5:2 and Other Intermittent Fasting Diets Could Raise Risk of Diabetes, Scientists Warn

Fasting diets involve calorie restrictions during specific windows of time Getty Images

Fasting diets have been hailed as a panacea for weight loss and good health in recent years, despite a lack of concrete evidence to back up such claims. Now, a new study on rats has suggested that fasting diets could increase a person's risk of developing diabetes.

A team of Brazil-based scientists have warned that fasting every other day could affect how the body releases insulin, the hormone that helps the body to process sugars, raising the risk of diabetes. The team presented their findings at the European Society of Endocrinology annual meeting.

Popular fasting diets include 5:2, where calories are restricted for two days a week; alternate-day fasting where individuals eat normally every other day; and 16:8, where food is consumed in a daily eight-hour window.

Such diets have been linked to weight loss, increased life expectancy, lower blood pressure and improved efficiency of the pancreas, the organ which produces insulin.

However, there is conflicting evidence on the benefits of such diets, and they have also been linked to the product of free radicals which have been associated with cancer, and aging.

The American Heart Association, for instance, recently said that studies indicate that intermittent fasting has short-term heart benefits, as does eating smaller, frequent meals throughout the day. But the long-term effects have not been thoroughly investigated.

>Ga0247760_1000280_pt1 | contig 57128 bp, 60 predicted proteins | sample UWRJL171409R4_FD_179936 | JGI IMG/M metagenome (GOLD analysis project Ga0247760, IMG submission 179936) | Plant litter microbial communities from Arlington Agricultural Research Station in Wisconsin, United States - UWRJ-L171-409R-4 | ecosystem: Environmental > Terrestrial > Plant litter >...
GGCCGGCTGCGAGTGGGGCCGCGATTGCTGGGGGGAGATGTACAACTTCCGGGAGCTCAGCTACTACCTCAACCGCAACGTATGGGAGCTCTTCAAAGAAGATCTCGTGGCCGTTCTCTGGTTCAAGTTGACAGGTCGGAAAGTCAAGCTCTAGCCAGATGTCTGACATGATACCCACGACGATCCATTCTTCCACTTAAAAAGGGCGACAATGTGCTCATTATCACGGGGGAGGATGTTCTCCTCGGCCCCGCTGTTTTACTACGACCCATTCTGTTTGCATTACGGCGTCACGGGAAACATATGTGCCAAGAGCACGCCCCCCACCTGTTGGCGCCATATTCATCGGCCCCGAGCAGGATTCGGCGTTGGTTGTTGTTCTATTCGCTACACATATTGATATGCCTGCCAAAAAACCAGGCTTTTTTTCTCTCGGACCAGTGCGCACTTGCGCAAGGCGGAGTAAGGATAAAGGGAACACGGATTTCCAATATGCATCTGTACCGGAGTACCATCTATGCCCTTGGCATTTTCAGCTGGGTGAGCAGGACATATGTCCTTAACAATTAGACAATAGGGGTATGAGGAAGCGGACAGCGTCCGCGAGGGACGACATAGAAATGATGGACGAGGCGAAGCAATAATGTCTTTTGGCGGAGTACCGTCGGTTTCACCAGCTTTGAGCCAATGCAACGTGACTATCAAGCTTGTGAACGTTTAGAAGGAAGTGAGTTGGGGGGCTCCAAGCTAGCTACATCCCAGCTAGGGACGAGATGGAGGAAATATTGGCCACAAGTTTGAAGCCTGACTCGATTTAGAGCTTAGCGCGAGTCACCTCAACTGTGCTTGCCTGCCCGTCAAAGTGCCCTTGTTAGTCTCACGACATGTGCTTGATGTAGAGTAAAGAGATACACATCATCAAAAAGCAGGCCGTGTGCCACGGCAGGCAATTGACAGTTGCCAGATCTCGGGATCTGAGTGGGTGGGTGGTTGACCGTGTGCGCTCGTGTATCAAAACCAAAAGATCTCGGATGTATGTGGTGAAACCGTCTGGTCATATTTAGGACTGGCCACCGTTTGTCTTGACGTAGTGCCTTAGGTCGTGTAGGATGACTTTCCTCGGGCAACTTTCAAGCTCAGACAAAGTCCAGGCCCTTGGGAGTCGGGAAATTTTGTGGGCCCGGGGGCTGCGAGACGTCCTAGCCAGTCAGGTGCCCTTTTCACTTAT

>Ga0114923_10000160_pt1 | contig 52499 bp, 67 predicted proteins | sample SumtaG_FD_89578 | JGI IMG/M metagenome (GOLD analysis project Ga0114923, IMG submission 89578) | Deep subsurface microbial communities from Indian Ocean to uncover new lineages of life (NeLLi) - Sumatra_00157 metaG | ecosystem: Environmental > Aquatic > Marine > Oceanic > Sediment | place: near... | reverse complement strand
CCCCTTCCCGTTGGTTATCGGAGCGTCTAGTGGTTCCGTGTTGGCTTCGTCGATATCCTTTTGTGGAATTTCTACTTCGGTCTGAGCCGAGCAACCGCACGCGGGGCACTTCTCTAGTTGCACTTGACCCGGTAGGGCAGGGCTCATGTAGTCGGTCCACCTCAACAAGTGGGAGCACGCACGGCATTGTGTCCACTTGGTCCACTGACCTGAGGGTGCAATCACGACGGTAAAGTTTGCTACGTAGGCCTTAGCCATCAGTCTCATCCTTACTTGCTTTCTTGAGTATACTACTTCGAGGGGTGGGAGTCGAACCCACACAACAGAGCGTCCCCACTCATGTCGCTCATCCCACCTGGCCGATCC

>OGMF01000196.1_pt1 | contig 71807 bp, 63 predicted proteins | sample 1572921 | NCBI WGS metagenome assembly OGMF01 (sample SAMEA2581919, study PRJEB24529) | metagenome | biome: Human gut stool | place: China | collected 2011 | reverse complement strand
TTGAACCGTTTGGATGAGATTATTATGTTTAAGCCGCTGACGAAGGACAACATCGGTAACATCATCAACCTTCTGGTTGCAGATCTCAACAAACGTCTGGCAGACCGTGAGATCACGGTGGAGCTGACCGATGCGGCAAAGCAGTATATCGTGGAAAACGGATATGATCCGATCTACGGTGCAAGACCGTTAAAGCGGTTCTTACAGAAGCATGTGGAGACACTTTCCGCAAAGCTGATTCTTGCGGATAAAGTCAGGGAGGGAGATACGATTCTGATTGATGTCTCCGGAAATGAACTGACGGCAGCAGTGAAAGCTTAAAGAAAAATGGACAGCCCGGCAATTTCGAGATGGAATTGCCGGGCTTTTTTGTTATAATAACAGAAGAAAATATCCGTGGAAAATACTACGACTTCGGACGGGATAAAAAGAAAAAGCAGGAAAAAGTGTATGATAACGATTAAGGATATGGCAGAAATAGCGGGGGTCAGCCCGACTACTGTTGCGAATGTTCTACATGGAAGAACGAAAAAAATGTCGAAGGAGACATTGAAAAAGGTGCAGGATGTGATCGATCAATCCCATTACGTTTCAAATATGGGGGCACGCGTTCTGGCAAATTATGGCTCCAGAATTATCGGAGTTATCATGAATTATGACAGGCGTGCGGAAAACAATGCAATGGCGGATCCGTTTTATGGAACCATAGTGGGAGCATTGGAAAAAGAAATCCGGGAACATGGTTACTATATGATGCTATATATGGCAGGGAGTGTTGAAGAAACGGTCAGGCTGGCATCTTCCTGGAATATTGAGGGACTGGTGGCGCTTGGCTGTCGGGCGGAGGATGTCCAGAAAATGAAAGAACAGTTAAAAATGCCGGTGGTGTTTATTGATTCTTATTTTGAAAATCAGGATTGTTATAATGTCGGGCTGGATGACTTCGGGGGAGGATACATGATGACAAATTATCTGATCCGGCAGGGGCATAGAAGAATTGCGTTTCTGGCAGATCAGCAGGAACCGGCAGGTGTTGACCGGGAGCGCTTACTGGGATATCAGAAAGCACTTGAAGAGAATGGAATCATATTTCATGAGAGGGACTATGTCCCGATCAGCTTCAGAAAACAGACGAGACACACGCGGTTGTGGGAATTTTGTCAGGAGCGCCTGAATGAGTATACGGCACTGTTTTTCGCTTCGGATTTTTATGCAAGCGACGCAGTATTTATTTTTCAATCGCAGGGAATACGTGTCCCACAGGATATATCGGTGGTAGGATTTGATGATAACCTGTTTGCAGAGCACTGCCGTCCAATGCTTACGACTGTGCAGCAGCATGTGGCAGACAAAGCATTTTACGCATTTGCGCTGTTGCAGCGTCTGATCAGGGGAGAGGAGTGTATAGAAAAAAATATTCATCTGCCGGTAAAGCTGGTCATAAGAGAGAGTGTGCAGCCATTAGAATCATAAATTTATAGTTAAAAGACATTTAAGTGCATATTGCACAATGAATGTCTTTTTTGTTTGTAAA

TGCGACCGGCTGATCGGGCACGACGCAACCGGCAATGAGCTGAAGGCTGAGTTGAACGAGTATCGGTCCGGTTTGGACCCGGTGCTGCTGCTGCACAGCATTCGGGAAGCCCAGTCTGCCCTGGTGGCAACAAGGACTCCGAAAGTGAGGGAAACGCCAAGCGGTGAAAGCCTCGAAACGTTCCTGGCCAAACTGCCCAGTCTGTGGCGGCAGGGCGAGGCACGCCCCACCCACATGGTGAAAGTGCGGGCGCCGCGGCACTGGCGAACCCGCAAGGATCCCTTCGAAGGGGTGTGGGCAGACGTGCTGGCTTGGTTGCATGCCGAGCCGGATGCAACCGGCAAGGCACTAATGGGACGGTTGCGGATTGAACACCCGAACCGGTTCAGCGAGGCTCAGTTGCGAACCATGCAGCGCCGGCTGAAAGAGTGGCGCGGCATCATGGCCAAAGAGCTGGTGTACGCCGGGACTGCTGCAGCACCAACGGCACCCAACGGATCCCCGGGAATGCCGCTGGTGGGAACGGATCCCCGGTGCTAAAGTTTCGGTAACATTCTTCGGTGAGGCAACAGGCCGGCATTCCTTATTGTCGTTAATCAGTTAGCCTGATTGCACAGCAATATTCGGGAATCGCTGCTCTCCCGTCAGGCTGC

To study intermittent fasting, researchers in Brazil put rats on alternate day fasting diets, and measured their body weight, insulin levels, and the presence of free radicals in their bodies over three months. While the rats lost weight overall, they developed fat tissue around their stomach and their pancreas cells showed signs of damage. The team also found markers of insulin resistance in their blood, and higher levels of free radicals.

Ana Bonassa, the lead author of the study conducted at the University of Sao Paulo, Brazil, said in a statement theirs was the first to show that, despite weight loss, intermittent fasting could damage the pancreas and affect insulin function in healthy individuals "which could lead to diabetes and serious health issues."

The scientists also expressed concerns regarding the unknown long-term effects of fasting, particularly on individuals with metabolic issues.

"We should consider that overweight or obese people who opt for intermittent fasting diets may already have insulin resistance, so although this diet may lead to early, rapid weight loss, in the long-term there could be potentially serious damaging effects to their health, such as the development of type 2 diabetes," she said.

Bonassa told Newsweek: "until we fully understand the consequences of intermittent fasting and realize if there is any risk in humans maybe there are better strategies to lose weight, like caloric restriction. Because a good diet is a diet you can keep for a lifetime, and is healthy in the long run."

Dr. James H. Catterson of the Institute of Healthy Aging at University College London, recently told Newsweek: "So far, the consensus [on intermittent fasting] seems to be 'let's wait until more rigorous studies, with larger sample sizes that adjust for confounding lifestyle behaviors, have been performed before we conclude anything prematurely'."

This piece has been updated to include comment from Ana Bonassa.